Joe Eyre is the writer of Tiger, a brand new magical-realist play about grief, featuring a tiger, which will play at the Omnibus Theatre, Clapham.
Tiger is the second play by writer and actor Joe Eyre, and makes its full length debut at Omnibus Theatre in November 2023. Presented in association with Royal Trinity Hospice in Clapham, the show will also host a series of additional events including a Death Café – a free safe space where anyone can come together and share personal experiences of bereavement and loss.
Tiger plays at Omnibus Theatre 7 November – 2 December 2023.
Your new play Tiger is coming to the Omnibus Theatre, what can you tell us about the show?
Tiger‘s about a stand-up comedian called Alice, and her partner Oli, who’s a doctor. They’re going through a real struggle months after an unexpected death in Alice’s family, and they decide to rent out their spare room to make ends meet.
On New Year’s Eve, a mysterious, larger-than-life, wise-cracking Tiger moves in with them, and while Tiger’s arrival helps Alice out of her funk, it pushes all three characters to various breaking points. It also has lots of very silly jokes in it and a talking cheesecake.
What inspired you to write it?
So I produced a short version of Tiger as part of VAULT Festival in 2018. There was a lovely response there, and that was when I realised the story wasn’t finished. A lot has changed about the play since I first started writing it; some of it’s connected to my difficulties with depression, but it’s difficult to say what inspired it. But it’s the strength of the three characters, and the encouragement of friends and family, that have made me keep writing it. Now it’s finished, I can’t wait to share this version with audiences, and Omnibus is the perfect theatre for it.
How difficult did you find it to blur the lines of comedy and tragedy with this play?
The great joy of rehearsals has been that our cast are three naturally funny actors, and very funny people: they all walk that line beautifully. The characters don’t revel in sadness: if I’ve done my job right the situation is sad enough, and they’re trying to find a way through it with the audience, and a lot of that relies on comedy. There’s a lot of real silliness in the play, and while there are a couple of moments where it gets tough, I think we always remember to open a window.
You’re working with Myles O’Gorman, who directs, what do you like about what Myles has brought to the play?
Myles O’Gorman is an exceptional director, a true collaborator, and to be honest, he’s a pretty marvellous human being. Myles got the play, completely, from day one. He’s helped me push the characters into places they needed to go. Myles also brings a sensitivity and understanding of how this play is open for exploring certain aspects of queerness – not just through the characters, but in the experience of bereavement – that has opened the whole thing up in a way I’m so grateful for. I’m doubly lucky in that Myles brought his collaborator Hazel Low on board to design the play: their intelligence, panache and apparently limitless creativity is making the play into a rich, vibrant experience for audiences. I never imagined it, but I’m happy to say it’s going to be a visual feast!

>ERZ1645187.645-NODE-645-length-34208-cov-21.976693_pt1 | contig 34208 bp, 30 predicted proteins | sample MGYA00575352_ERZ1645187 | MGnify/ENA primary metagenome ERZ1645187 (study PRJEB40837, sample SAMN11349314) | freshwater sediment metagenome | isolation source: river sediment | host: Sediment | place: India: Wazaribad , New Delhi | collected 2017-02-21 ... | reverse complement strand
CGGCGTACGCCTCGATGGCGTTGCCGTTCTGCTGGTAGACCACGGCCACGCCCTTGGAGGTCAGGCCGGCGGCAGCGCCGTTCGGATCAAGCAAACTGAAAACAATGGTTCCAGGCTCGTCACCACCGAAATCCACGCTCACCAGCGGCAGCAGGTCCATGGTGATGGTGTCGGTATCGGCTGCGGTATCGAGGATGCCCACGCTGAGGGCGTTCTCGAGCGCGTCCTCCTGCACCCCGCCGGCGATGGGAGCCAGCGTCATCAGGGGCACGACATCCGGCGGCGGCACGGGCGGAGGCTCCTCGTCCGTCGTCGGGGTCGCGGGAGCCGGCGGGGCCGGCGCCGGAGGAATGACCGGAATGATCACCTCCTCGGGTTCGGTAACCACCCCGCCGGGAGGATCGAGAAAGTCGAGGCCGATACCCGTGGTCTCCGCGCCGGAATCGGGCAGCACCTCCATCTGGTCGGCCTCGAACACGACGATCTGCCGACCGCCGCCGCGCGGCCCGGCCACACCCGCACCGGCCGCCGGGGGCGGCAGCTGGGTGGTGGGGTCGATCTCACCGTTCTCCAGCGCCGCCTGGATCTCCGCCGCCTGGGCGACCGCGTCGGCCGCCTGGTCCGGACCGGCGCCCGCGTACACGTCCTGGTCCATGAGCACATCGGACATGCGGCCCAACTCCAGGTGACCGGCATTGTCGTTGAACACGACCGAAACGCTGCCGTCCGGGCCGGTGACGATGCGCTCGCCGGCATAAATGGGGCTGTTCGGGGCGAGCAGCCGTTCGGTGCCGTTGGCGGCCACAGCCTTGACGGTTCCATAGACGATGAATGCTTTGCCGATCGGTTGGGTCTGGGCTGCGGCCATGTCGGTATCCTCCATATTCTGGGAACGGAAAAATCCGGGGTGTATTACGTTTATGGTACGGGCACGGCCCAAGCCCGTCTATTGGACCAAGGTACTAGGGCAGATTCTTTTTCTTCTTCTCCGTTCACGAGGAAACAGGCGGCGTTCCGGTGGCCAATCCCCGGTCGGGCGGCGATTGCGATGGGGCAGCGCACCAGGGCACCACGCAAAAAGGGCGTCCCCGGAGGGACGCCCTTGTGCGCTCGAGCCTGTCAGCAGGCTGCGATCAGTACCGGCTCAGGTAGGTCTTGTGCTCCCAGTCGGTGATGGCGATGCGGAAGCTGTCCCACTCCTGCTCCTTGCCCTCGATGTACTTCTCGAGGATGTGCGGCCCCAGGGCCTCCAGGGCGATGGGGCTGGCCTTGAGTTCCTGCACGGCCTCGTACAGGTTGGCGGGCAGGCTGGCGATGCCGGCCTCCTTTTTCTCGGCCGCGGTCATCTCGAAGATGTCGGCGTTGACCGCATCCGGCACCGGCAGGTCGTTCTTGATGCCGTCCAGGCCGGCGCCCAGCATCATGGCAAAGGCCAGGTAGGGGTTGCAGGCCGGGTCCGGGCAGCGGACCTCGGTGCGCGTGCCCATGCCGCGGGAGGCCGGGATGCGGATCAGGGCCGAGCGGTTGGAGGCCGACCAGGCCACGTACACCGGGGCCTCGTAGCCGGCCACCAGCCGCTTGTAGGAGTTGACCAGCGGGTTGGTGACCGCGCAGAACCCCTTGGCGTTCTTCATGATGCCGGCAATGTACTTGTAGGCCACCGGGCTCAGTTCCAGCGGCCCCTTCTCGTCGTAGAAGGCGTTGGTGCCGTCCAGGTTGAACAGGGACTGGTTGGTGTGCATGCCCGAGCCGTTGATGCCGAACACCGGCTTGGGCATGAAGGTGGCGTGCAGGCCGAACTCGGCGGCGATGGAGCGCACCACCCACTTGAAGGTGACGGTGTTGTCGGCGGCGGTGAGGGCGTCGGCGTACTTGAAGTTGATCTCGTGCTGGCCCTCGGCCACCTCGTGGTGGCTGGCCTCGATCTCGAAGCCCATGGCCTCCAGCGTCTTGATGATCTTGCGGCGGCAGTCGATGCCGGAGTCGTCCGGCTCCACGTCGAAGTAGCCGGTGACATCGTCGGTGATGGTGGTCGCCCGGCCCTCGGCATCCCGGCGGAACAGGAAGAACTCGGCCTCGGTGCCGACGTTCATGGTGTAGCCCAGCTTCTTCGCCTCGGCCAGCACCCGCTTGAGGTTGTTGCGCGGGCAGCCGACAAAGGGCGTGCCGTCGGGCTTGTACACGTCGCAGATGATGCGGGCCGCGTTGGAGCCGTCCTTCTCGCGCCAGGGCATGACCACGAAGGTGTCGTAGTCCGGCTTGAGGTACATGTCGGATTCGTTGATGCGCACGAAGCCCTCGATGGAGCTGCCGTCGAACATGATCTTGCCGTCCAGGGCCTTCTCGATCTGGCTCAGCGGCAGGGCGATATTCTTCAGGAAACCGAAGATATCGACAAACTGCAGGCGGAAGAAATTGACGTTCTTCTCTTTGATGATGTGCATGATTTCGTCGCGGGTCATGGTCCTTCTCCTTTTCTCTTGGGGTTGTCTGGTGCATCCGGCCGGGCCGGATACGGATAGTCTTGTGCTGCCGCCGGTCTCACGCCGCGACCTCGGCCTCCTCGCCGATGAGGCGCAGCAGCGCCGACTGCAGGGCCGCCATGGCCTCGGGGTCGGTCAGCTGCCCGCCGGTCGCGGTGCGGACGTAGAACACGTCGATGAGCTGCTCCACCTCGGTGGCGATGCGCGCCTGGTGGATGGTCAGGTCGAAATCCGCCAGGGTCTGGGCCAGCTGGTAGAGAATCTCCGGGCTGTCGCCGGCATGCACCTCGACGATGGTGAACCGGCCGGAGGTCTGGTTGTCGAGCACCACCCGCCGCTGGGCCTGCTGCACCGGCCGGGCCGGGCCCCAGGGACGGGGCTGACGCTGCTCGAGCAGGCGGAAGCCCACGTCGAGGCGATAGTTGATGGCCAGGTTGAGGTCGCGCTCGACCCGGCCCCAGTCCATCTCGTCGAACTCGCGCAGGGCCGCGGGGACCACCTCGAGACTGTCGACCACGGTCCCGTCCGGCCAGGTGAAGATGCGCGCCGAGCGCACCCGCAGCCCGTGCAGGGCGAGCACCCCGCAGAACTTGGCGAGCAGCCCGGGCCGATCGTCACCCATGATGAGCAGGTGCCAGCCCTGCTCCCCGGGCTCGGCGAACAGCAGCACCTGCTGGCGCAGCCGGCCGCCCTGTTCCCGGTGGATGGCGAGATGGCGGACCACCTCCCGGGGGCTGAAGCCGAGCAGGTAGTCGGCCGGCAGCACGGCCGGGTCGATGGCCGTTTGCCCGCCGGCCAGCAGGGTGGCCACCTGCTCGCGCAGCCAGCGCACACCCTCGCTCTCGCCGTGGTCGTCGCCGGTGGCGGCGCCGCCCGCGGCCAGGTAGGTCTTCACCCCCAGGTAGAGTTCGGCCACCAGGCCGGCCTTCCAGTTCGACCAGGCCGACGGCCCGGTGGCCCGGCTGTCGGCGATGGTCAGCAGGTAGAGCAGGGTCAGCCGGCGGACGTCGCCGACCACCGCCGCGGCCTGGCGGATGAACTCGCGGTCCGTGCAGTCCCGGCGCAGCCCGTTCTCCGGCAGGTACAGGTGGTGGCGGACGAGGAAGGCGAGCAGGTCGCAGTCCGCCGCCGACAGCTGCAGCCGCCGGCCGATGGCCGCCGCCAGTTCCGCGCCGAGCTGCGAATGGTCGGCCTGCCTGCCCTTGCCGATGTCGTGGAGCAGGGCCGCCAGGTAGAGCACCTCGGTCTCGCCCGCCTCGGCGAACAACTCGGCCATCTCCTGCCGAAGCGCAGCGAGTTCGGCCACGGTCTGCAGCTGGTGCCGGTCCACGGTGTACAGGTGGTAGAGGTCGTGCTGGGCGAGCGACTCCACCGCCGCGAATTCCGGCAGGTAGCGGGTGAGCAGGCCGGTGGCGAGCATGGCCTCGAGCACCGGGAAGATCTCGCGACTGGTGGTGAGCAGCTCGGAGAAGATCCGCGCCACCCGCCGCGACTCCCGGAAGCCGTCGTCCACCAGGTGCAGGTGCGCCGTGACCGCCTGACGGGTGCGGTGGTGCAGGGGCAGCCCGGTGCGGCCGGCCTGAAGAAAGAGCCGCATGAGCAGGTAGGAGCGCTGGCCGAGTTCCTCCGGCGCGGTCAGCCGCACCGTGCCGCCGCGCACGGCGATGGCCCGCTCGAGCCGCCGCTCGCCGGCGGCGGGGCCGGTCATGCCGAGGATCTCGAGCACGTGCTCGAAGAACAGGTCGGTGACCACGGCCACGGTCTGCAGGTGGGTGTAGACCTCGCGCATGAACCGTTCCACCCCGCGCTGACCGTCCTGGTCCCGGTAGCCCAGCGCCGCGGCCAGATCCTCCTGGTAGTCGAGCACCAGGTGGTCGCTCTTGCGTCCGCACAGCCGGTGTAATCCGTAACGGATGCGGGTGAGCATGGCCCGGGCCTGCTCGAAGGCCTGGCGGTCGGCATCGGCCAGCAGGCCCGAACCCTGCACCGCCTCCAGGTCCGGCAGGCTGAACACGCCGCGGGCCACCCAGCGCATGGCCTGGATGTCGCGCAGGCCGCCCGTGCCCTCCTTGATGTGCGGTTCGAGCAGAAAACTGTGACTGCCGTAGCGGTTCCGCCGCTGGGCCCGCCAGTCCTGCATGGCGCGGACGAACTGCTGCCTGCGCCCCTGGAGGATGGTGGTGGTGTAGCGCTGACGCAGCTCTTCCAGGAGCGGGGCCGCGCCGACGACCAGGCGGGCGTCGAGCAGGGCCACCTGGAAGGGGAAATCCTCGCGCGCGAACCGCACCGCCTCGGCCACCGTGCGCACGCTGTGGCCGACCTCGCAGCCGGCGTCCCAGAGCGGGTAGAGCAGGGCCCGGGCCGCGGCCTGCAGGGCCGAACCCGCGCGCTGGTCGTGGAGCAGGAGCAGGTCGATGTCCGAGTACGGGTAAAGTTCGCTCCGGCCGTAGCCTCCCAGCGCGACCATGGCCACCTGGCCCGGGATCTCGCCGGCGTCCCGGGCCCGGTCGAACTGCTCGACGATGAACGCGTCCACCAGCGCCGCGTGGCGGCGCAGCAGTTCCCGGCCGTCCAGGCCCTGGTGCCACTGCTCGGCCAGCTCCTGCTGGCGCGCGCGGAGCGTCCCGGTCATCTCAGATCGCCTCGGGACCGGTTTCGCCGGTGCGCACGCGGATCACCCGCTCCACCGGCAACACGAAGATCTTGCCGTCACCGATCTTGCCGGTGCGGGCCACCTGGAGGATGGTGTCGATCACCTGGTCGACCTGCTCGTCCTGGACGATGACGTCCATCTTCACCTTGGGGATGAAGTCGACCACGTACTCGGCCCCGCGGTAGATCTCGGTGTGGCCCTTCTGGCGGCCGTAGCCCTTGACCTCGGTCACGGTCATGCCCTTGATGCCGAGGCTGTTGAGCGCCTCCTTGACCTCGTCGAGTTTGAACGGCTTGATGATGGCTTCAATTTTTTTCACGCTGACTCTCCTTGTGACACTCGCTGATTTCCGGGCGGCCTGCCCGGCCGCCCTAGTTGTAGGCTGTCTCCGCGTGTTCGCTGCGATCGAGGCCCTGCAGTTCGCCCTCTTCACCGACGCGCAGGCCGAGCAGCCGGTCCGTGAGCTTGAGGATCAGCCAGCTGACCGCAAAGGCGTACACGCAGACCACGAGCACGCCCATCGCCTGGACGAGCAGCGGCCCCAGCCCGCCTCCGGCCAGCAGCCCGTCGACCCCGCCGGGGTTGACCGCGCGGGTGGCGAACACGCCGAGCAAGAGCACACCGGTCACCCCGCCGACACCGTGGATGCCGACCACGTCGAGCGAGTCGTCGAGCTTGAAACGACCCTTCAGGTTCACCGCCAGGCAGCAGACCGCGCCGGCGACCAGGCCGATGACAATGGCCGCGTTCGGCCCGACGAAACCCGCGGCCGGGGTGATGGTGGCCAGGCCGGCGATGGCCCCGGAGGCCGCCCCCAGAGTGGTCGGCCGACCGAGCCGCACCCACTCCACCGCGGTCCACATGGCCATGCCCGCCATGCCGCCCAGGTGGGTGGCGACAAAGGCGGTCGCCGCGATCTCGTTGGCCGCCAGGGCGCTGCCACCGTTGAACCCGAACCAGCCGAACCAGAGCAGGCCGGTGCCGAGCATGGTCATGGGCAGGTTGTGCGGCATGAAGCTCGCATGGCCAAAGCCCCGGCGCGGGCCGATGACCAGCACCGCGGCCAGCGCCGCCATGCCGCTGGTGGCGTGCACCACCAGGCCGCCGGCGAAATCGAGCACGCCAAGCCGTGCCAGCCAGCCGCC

What can you tell us about some of the wrap-around events taking place alongside Tiger?
We’ve been working with the Royal Trinity Hospice in Clapham just around the corner from Omnibus Theatre. They’ve been so generous with their time, and will be helping us with events throughout the show’s run. We’re hosting a Death Café with them at Omnibus after our first matinee performance: this will be an opportunity for people to take part in a directed, group conversation about things to do with mortality – it’s not therapy or anything like that, the idea is it’s just a way to momentarily demystify something that affects everyone, in a friendly, open setting. I’m really looking forward to it. We’re also running a number of post-show discussions where audiences can talk about various aspects of the play, and the Royal Trinity Hospice have supported us a great deal in discussing different approaches to bereavement with the cast and creative team.
What would you say to anyone thinking of booking to see Tiger?
It’s easy to give the impression that Tiger‘s a really heavy show, but I would encourage people to come for a good time. The play’s an attempt to find some hope and even some joy in something we all face at one time or another, and the cast are doing the most extraordinary job bringing the characters fully to life. If the play helps anyone at all find some relief I’ll be very happy, but most of all I hope seeing it at Omnibus will be a really good night out!